In order to make that jump Cannon said they will need to spend the funds on a new SEO strategy and a big marketing campaign.
But Cannon said their main challenge is building awareness for the site and the unique content and services it contains for pet owners. “We’ve built this really cool car, now we need to tell the world about it,” said Cannon “The challenge is marketing what we have.”
TAKING IT TO THE EXPERTS
Joel Warady, who runs his own small business marketing firm the Joel Warady Group, said Cannon and Scovel should be utilizing more Web 2.0 technology, such as blogs and social media platforms to create a community around PetsMD that will ultimately drive more traffic their way.
“What I normally recommend is to fish where the fish are and the fish are on Facebook,” said Warady, adding PetsMD needs to create an application that lets it access Facebook’s 100 million U.S.-based users. “In today’s world to ask people to visit a new website is really difficult, but instead bring your website to the people.”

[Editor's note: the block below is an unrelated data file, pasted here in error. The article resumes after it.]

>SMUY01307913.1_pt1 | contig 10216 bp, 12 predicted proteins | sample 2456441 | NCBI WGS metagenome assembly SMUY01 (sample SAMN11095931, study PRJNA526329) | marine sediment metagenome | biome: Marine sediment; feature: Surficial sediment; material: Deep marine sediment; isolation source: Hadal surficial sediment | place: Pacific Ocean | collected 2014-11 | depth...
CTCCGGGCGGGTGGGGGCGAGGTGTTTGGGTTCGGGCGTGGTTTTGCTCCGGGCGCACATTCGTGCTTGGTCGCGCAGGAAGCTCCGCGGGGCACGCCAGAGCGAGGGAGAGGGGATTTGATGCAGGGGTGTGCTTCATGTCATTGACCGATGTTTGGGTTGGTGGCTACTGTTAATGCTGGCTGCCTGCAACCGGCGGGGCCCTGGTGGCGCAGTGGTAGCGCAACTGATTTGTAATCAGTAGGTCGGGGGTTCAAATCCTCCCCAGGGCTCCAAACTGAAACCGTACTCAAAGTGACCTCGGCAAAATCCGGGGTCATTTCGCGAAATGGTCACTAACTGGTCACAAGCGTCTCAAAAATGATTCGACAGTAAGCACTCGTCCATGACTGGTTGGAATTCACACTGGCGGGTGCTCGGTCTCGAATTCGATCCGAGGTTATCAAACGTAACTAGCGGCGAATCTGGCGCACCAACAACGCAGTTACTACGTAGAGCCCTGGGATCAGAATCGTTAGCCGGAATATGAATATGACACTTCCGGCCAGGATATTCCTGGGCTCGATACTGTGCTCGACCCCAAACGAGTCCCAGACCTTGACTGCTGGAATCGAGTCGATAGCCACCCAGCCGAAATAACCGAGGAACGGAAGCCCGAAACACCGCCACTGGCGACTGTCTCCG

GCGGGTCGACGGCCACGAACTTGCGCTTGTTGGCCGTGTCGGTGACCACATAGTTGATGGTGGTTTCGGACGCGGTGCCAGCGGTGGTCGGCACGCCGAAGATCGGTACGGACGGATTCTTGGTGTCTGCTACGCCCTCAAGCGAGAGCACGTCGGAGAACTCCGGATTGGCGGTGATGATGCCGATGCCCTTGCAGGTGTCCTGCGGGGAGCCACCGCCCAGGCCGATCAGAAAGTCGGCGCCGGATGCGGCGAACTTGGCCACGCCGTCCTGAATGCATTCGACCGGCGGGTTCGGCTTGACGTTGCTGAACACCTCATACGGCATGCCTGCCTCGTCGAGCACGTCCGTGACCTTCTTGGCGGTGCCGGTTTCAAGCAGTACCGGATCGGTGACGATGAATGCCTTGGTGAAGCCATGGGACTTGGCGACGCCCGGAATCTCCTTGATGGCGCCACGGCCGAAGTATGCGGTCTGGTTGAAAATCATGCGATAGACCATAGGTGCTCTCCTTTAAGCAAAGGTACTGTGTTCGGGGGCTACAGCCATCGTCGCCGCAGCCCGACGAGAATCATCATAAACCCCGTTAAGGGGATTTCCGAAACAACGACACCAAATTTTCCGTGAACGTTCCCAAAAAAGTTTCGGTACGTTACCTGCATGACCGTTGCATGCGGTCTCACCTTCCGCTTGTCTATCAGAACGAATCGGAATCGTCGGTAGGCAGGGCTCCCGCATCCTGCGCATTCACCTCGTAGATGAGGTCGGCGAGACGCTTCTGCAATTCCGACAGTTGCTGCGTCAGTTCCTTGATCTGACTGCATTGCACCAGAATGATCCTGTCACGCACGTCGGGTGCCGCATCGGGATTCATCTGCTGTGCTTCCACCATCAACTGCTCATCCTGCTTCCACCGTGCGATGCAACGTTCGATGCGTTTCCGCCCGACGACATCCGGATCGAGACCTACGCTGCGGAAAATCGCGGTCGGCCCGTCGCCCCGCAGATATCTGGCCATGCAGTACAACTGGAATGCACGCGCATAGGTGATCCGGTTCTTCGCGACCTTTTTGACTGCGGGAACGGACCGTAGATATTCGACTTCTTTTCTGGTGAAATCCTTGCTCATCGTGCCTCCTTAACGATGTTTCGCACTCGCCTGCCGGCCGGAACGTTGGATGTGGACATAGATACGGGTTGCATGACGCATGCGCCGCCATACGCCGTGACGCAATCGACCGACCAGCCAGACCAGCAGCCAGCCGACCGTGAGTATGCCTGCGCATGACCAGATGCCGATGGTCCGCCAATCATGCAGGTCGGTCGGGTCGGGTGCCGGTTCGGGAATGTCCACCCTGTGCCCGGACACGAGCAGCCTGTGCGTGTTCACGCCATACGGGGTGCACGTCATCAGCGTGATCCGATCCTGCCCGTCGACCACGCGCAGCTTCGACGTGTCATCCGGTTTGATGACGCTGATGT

Warady said it’s unlikely that vets will continue to use PetsMD if they don’t increase traffic and justify the fees they are charging. As a solution, Warady suggested PetsMD use what he called the “groupon” model, where companies offer discounts when enough people sign up for their service.
“If this is a first-time visit to a veterinarian and you come through the site, the vet gives you 30 or 50 percent off,” said Warady, adding in these tough financial times it provides pet owners an extra incentive to come see you. “It’s going to do two things: it’s going to drive traffic to their vet with a new patient, and it’s going to be able to say to that vet, we can bring you potential patients.”
Moran, whose company publishes Small Business Success magazine and runs the website SmallBusinessEdge.com, said PetsMD.com should be more user friendly and Cannon and Scovel should play up their “Find a Vet” section that allows pet owners to review and rate the vets listed on their site.